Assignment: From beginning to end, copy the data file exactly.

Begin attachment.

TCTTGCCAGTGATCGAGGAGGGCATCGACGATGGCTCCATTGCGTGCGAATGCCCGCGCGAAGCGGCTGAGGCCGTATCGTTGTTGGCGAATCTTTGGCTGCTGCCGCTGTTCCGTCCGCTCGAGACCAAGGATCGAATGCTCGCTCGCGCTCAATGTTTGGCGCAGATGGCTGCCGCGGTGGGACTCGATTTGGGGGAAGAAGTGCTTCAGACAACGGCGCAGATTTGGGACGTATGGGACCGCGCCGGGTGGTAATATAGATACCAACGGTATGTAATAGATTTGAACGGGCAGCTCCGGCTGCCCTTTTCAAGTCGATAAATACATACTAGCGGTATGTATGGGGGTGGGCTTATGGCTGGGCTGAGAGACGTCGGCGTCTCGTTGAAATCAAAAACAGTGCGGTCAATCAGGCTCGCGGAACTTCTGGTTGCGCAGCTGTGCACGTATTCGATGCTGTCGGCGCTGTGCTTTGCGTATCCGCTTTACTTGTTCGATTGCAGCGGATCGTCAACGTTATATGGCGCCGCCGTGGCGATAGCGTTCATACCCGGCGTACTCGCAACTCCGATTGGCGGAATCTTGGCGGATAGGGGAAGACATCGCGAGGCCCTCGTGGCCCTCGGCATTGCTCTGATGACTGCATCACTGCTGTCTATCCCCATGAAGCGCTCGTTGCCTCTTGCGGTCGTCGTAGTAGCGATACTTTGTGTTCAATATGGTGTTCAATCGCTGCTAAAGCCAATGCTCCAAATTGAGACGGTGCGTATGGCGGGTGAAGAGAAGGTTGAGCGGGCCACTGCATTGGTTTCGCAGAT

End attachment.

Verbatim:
TCTTGCCAGTGATCGAGGAGGGCATCGACGATGGCTCCATTGCGTGCGAATGCCCGCGCGAAGCGGCTGAGGCCGTATCGTTGTTGGCGAATCTTTGGCTGCTGCCGCTGTTCCGTCCGCTCGAGACCAAGGATCGAATGCTCGCTCGCGCTCAATGTTTGGCGCAGATGGCTGCCGCGGTGGGACTCGATTTGGGGGAAGAAGTGCTTCAGACAACGGCGCAGATTTGGGACGTATGGGACCGCGCCGGGTGGTAATATAGATACCAACGGTATGTAATAGATTTGAACGGGCAGCTCCGGCTGCCCTTTTCAAGTCGATAAATACATACTAGCGGTATGTATGGGGGTGGGCTTATGGCTGGGCTGAGAGACGTCGGCGTCTCGTTGAAATCAAAAACAGTGCGGTCAATCAGGCTCGCGGAACTTCTGGTTGCGCAGCTGTGCACGTATTCGATGCTGTCGGCGCTGTGCTTTGCGTATCCGCTTTACTTGTTCGATTGCAGCGGATCGTCAACGTTATATGGCGCCGCCGTGGCGATAGCGTTCATACCCGGCGTACTCGCAACTCCGATTGGCGGAATCTTGGCGGATAGGGGAAGACATCGCGAGGCCCTCGTGGCCCTCGGCATTGCTCTGATGACTGCATCACTGCTGTCTATCCCCATGAAGCGCTCGTTGCCTCTTGCGGTCGTCGTAGTAGCGATACTTTGTGTTCAATATGGTGTTCAATCGCTGCTAAAGCCAATGCTCCAAATTGAGACGGTGCGTATGGCGGGTGAAGAGAAGGTTGAGCGGGCCACTGCATTGGTTTCGCAGAT